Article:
Skip to main content
ARS Home » Southeast Area » New Orleans, Louisiana » Southern Regional Research Center » Food and Feed Safety Research » Research » Publications at this Location » Publication #368170

Research Project: Use of Classical and Molecular Technologies for Developing Aflatoxin Resistance in Crops

Location: Food and Feed Safety Research

Title: Host induced gene silencing targeting Aspergillus flavus aflM reduced aflatoxin contamination in transgenic maize under field conditions

item RARUANG, YENJIT - Louisana State University
item OMOLEHIN, OLANIKE - Louisana State University
item HU, DONGFANG - Louisana State University
item Wei, Qijian - Mei Mei
item HAN, ZHU-QIANG - Guangxi Academy Of Agricultural Sciences
item Rajasekaran, Kanniah - Rajah
item Cary, Jeffrey
item WANG, KAN - Iowa State University
item CHEN, ZHI-YUAN - Louisana State University

Submitted to: Frontiers in Microbiology
Publication Type: Peer Reviewed Journal
Publication Acceptance Date: 3/30/2020
Publication Date: 4/28/2020
Citation: Raruang, Y., Omolehin, O., Hu, D., Wei, Q., Han, Z.-Q., Rajasekaran, K., Cary, J.W., Wang, K., Chen, Z.-Y. 2020. Host induced gene silencing targeting Aspergillus flavus aflM reduced aflatoxin contamination in transgenic maize under field conditions. Frontiers in Microbiology. 11:754.

Interpretive Summary: Aflatoxin contamination of maize and other food supplies results in hundreds of millions of dollars in crop loss annually, and globally imposes a severe health risk to exposed populations. The consumption of tainted crops can lead to liver cancer, stunted growth in children, and eventually death. Currently no single method of remediation has proven fully successful, thus the development of pre-harvest technologies is vital in reducing the effects of this toxigenic fungus. Our research demonstrated it is possible to reduce aflatoxin accumulation and Aspergillus flavus growth in maize using RNAi technology. RNAi molecules are small fragments of RNA that are generated in plants, animals and other eukaryotes. Once produced, these molecules can then recognize and bind to specific genes that are also being produced by the invading fungus. The binding of this RNAi molecule results in degradation of the target gene. We have exploited this natural system by generating transgenic maize plants that produce small RNAi molecules designed to target one of the genes responsible for making the toxin, aflM, in the fungus, A. flavus and degrade it resulting in significant reduction of aflatoxin levels. Further, since this method that generates the small RNAi molecules does not generate a transgenic protein in crops thus reducing the public concerns regarding GMO. These findings are useful to corn breeders, biotechnologist, and corn food industry to reduce aflatoxin-related toxicity and illness in animals and humans.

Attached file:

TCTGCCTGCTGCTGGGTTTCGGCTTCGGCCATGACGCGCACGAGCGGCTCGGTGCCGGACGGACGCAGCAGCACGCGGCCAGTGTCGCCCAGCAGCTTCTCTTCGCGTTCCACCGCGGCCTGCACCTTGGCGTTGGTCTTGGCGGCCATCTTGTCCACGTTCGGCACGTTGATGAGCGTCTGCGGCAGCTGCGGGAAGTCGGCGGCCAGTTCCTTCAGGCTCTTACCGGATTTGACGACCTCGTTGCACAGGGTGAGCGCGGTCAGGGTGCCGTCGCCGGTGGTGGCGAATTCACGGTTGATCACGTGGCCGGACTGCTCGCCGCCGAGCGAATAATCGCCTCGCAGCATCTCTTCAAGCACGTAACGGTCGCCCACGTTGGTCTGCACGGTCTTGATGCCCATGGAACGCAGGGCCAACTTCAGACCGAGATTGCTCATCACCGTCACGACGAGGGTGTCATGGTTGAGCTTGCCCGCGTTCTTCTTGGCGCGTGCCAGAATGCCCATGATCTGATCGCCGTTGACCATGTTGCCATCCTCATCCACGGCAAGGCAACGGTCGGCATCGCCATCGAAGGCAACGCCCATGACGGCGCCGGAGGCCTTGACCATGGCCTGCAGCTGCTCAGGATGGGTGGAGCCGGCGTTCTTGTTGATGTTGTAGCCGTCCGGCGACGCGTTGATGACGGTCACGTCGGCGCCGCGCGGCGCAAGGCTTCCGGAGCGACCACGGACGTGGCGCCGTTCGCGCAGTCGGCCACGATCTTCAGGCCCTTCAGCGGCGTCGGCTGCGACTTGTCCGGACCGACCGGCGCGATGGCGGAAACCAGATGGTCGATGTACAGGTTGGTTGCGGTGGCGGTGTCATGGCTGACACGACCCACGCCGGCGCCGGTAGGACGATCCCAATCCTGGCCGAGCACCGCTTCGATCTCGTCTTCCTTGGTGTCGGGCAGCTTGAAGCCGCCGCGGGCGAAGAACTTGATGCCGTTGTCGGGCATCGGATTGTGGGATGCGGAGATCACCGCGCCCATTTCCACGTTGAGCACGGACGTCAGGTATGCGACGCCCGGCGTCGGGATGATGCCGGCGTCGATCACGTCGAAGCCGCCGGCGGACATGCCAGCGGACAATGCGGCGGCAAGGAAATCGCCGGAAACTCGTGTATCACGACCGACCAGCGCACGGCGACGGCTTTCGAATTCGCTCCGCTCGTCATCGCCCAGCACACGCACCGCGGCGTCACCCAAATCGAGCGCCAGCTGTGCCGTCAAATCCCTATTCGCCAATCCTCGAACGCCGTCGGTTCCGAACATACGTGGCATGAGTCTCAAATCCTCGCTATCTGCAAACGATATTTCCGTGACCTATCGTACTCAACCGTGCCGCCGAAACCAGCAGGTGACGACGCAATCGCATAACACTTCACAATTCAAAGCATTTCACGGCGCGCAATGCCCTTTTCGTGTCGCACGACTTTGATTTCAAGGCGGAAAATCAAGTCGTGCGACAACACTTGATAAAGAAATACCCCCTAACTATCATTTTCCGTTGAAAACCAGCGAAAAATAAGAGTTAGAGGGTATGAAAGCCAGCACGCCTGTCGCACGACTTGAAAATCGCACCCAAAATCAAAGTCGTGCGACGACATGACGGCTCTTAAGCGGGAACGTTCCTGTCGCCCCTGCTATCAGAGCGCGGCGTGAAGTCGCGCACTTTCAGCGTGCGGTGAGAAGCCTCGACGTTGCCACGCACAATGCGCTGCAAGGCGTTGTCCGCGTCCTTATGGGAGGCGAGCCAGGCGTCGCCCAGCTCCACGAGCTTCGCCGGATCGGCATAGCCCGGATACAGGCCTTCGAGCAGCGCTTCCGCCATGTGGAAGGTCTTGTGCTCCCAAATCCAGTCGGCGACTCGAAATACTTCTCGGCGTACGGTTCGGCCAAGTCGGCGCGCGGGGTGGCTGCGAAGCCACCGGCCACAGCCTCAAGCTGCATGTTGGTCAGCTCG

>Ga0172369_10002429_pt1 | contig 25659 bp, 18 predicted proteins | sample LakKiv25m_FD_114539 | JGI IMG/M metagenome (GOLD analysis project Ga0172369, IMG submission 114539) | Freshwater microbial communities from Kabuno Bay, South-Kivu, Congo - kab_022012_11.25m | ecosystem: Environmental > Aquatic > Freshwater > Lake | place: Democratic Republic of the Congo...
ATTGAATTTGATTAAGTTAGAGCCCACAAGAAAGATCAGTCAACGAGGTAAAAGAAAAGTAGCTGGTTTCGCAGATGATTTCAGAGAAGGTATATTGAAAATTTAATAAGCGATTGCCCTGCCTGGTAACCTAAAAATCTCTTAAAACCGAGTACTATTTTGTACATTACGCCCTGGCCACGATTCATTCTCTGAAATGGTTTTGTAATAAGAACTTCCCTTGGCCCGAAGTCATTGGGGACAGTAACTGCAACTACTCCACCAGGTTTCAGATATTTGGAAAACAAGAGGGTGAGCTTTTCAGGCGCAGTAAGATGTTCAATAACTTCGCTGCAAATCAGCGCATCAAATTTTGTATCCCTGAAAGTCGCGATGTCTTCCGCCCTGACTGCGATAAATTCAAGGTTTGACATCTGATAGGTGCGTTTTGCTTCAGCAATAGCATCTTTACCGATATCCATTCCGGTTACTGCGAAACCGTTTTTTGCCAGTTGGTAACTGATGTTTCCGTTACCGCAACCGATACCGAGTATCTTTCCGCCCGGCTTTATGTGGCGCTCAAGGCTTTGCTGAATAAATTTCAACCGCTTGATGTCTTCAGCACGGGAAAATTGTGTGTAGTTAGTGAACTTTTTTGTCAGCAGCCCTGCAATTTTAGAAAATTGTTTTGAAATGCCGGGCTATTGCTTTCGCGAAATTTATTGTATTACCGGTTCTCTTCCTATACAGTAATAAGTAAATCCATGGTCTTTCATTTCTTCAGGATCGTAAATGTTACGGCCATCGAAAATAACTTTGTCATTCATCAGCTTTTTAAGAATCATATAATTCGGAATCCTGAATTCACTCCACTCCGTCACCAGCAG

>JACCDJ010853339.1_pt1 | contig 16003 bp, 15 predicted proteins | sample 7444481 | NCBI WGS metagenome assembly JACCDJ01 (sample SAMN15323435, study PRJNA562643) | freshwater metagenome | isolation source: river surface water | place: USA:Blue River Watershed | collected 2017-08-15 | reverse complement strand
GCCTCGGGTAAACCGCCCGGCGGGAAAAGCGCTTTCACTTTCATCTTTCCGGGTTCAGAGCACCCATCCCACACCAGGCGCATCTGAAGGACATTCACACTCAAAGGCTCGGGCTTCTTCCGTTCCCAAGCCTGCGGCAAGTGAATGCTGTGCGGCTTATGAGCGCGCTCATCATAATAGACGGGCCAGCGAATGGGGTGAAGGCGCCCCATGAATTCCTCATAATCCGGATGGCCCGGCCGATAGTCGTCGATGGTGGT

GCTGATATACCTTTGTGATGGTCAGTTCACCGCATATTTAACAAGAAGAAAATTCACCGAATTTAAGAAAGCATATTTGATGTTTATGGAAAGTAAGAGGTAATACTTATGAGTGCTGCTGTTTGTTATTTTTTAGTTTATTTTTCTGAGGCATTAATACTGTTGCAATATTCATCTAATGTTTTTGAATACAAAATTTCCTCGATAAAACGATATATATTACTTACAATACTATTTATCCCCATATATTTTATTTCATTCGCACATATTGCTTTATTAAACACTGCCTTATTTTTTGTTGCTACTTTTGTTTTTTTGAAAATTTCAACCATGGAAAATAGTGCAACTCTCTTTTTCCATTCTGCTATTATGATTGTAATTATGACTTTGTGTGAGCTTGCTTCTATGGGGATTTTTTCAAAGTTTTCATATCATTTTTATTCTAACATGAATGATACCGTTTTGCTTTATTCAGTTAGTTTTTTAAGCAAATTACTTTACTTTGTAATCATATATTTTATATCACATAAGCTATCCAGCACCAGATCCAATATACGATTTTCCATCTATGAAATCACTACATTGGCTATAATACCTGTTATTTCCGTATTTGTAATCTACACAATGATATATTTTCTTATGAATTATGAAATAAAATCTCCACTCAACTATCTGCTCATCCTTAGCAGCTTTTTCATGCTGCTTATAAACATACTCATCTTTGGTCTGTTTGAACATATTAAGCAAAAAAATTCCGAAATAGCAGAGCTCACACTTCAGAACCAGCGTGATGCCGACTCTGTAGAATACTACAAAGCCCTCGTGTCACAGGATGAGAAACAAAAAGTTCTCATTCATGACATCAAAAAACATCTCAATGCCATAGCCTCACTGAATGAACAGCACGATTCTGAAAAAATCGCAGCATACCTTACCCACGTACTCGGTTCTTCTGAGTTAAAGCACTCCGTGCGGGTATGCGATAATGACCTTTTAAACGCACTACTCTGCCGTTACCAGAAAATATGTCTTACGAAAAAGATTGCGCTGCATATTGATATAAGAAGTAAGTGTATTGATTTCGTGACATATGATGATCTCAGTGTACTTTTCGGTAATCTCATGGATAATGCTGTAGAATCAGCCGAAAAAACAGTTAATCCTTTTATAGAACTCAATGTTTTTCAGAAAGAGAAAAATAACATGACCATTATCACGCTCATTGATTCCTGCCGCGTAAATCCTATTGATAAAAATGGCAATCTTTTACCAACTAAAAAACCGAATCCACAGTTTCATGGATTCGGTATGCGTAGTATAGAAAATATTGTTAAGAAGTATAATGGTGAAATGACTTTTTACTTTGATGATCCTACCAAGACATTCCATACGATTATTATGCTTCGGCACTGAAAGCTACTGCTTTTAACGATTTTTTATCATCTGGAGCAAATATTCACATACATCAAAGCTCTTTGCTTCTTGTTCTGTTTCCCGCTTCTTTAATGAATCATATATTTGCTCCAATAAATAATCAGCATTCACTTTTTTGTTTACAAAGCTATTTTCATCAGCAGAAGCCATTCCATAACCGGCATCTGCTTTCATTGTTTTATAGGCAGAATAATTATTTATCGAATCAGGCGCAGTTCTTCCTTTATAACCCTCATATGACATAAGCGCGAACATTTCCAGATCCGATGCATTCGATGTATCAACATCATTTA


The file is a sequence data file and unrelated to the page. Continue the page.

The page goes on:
Technical Abstract: Maize (Zea mays L.) is one of the major crops susceptible to Aspergillus flavus infection and subsequent contamination with aflatoxins, the most potent naturally produced carcinogenic secondary metabolites. This pathogen can pose serious health concerns and cause severe economic losses due to FDA regulations on permissible levels of aflatoxins in food and feed. Although biocontrol has yielded some successes in managing aflatoxin contamination, enhancing crop resistance is still the preferred choice of management for long-term sustainability. Hence, host induced gene silencing (HIGS) strategy was explored in this study. The A. flavus gene aflM encoding versicolorin dehydrogenase, a key enzyme involved in the aflatoxin biosynthetic pathway, was selected as a possible target for suppression through HIGS. An RNAi vector containing a portion of the aflM gene was constructed and introduced into immature B104 maize zygotic embryos through Agrobacterium transformation. PCR analysis of the genomic DNA from leaf tissue confirmed the presence of the transgene in six out of the seven events. The lines that showed reduced aflatoxin production in laboratory aflatoxin kernel screening assays have been increased from T1 to T4 generation in the past four years. Changes in aflatoxin resistance in these resulting homozygous transgenic kernels have been evaluated under both field and laboratory conditions. The T2 generation kernels containing the transgene from two events out of four examined had less aflatoxin (p=0.01 and p=0.08) than those without the transgene. Field-inoculated homozygous T3 and T4 transgenic kernels also revealed lower levels of aflatoxins (p=0.04) than kernels from the null (segregated non-transgenic samples) or B104 controls. A similar result was observed when the harvested T3 and T4 homozygous transgenic kernels were evaluated under kernel screening assay conditions without inoculation (p=0.003-0.05). Two events were crossed with LH195, LH197, LH210 and PHW79 elite breeding lines and the resulting crosses supported less aflatoxin (p=0.02) than the crosses made with non-transgenic lines. In addition, significantly higher levels of aflM gene-specific small RNAs were detected in the transgenic leaf and kernel tissues, indicating that HIGS target aflM reduces aflatoxin in maize the enhanced aflatoxin resistance in the homozygous transgenic kernels is likely due to suppression of aflM expression through HIGS.